The US and nine key allies agreed on Friday that the Islamic State group is a significant threat to NATO countries and that NATO would take on the militants by squeezing their financial resources and going after them with military might.
With the Islamic State militants spreading across eastern Syria and northern and western Iraq, US President Barack Obama said that the moderate Syrian rebels fighting both the group and the government of Syrian President Bashar al-Assad are “outgunned and outmanned.”
In addition to the action pledged by fellow NATO leaders, he pressed Arab allies to reject the “nihilism” projected by the group formerly known as the Islamic State in Syria and the Levant (ISIL).
The new NATO coalition would be able to mount a sustained effort to push back the extremists, Obama said. The US secretaries of state and defense, meeting with their counterparts at the international gathering, insisted that Western nations build a plan by the time the UN General Assembly meets this month.
“I did not get any resistance or pushback to the basic notion that we have a critical role to play in rolling back this savage organization that is causing so much chaos in the region and is harming so many people and poses a long-term threat to the safety and security of NATO members,” Obama said at the summit conclusion. “So there’s great conviction that we have to act, as part of the international community, to degrade and ultimately destroy ISIL, and that was extremely encouraging.”
Laying out a strategy for Iraq, Obama hinted at a broader military campaign, likening it to the way US forces pushed back al-Qaeda along Pakistan’s border with Afghanistan, taking out the group’s leadership, shrinking its territory and pounding at its followers. To do that, the US used persistent airstrikes, usually by CIA drones.
So far, US airstrikes in Iraq have been largely limited to helping Kurdish forces and protecting refugees, but Obama has set a goal of dismantling and destroying the Islamic State, and said on Friday that the US would continue to hunt down the militants just as it did with al-Qaeda and with al-Shabaab in Somalia.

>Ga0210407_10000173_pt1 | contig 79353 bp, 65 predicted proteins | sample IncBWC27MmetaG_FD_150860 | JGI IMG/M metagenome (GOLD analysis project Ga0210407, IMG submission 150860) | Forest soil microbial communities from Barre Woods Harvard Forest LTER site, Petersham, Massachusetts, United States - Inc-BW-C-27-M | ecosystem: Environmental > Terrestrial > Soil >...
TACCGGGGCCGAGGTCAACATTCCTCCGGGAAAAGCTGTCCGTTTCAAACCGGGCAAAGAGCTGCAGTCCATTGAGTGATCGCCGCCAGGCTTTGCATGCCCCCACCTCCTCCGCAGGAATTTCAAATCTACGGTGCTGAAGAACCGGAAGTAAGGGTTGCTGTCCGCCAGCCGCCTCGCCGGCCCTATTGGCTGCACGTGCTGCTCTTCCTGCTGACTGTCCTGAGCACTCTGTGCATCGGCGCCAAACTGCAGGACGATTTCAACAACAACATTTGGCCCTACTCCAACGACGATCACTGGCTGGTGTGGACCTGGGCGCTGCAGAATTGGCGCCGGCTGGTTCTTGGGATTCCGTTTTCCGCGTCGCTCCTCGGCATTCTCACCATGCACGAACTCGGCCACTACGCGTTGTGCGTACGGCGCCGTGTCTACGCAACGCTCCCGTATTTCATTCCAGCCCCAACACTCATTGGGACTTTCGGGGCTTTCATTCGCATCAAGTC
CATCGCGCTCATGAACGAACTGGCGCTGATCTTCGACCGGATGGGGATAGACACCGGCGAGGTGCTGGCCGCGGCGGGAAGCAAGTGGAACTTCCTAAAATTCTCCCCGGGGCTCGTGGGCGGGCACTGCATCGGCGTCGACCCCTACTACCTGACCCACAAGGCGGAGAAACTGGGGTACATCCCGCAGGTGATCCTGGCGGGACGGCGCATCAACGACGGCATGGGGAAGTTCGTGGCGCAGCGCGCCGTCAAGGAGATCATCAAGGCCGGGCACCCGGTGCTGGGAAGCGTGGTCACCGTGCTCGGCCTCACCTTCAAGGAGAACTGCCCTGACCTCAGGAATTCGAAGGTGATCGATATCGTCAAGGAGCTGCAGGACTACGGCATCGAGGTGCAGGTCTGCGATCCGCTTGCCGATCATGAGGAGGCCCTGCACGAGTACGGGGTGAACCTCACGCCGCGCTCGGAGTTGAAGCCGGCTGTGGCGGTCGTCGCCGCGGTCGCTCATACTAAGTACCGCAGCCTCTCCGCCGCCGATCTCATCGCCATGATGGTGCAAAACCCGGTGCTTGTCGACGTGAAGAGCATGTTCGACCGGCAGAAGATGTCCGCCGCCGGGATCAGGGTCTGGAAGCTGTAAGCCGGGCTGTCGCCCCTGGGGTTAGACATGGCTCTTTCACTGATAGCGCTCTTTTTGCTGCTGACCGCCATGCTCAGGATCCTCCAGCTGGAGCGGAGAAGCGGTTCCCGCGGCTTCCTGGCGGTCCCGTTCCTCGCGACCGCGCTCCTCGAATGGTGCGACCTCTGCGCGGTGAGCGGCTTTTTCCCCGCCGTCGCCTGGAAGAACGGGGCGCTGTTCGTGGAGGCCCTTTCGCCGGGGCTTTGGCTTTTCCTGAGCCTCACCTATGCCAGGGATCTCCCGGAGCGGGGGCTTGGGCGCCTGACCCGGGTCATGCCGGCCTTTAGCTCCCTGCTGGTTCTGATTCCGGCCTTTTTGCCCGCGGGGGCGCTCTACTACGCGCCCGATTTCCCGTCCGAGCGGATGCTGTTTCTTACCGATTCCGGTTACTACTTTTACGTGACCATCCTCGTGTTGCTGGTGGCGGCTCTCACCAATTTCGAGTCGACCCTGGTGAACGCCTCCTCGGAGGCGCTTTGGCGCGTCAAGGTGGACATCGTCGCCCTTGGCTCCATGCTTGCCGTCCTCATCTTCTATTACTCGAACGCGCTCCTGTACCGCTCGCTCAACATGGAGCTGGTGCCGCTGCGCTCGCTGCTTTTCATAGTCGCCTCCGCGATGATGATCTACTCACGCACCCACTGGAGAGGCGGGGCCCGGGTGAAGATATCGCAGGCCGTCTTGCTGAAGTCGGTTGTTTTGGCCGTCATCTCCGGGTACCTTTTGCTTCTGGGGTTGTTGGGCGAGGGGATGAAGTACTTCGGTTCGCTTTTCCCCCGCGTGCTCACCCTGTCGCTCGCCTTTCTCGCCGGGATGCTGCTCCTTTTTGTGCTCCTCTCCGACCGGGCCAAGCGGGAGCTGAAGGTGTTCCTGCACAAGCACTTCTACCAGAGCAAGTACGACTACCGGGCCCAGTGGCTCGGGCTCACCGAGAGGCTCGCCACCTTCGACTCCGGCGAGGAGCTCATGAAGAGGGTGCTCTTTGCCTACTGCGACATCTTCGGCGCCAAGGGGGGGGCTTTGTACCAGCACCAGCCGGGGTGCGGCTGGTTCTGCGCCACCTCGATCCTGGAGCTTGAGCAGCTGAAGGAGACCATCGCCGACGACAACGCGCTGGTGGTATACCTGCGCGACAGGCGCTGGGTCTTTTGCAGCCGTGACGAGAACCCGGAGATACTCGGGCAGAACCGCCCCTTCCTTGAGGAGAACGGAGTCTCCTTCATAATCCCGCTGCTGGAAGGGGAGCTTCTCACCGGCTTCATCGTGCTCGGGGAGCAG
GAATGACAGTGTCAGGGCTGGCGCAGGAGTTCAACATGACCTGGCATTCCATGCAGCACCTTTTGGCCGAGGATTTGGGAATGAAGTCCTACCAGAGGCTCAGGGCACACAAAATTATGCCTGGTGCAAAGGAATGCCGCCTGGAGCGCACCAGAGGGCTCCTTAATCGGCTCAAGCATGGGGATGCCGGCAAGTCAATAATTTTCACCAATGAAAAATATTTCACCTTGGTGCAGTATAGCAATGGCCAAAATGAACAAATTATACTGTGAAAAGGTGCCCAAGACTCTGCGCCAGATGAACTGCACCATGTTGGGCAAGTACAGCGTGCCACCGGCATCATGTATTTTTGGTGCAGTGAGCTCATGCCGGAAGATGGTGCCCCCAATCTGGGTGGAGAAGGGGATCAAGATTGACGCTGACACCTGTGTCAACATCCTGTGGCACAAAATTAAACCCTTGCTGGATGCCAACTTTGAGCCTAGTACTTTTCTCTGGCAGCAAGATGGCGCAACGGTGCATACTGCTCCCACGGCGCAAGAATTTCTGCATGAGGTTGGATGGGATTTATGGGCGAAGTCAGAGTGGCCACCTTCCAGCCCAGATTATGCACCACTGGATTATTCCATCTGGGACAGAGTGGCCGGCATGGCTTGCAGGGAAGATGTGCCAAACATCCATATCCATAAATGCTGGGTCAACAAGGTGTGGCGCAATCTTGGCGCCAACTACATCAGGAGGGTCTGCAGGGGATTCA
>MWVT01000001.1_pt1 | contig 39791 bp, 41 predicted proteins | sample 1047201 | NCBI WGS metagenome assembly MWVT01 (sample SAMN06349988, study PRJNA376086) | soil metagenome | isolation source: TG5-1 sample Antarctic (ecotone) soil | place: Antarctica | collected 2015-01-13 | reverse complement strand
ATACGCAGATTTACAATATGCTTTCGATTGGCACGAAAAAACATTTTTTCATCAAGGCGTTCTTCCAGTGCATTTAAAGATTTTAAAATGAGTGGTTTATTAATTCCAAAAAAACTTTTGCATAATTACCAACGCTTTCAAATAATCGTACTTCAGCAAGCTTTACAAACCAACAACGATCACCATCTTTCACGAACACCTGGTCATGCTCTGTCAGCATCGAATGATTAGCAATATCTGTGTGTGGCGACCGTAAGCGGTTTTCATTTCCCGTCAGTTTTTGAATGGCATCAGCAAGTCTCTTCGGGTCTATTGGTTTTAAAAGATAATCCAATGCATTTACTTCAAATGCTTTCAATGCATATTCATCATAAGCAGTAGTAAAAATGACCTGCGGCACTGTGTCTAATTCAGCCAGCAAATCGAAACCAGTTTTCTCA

US Secretary of State John Kerry is to head to the Middle East this week and he expects to expand the coalition beyond Western nations, per Obama’s vision.
“I think it is absolutely critical that we have Arab states and specifically Sunni-majority states that are rejecting the kind of extremist nihilism that we’re seeing out of ISIL, that say that is not what Islam is about and are prepared to join us actively in the fight,” Obama said.
The Islamic State espouses a radical form of Sunni Islam and initially invaded Iraq to fight its Shiite government.
“What we can accomplish is to dismantle this network, this force that has claimed to control this much territory, so that they can’t do us harm,” Obama said.
He added that US ground troops in Syria are not needed to accomplish the goal, but instead can work with moderate partners on the ground in the country.
“They have been, to some degree, outgunned and outmanned. And that’s why it’s important for us to work with our friends and allies to support them more effectively,” Obama said.
In a meeting with the foreign and defense ministers from the coalition countries, Kerry said that leaders need a clear idea about what each country will contribute to the fight.
“We very much hope that people will be as declarative as some of our friends around the table have been in order to be clear about what they’re willing to commit, because we must be able to have a plan together by the time we come to [the UN General Assembly],” said Kerry. “We need to have this coalesce.”
US Secretary of Defense Chuck Hagel, sitting alongside Kerry, said the group forms a loose coalition that will be needed to face the insurgent challenge. He said the group can then be expanded. Along with the US, the coalition includes the UK, France, Australia, Germany, Canada, Turkey, Italy, Poland and Denmark.
Later, French President Francois Hollande said that France was discussing with allies what type of action might be taken.
“France is ready to act, but once the political accord is there and in respect to international law,” Hollande said.
A senior Obama administration official said on Thursday that the US wanted to establish a credible ground force in Syria by training more moderate rebels before taking military action there. A US$500 million request is pending in Congress.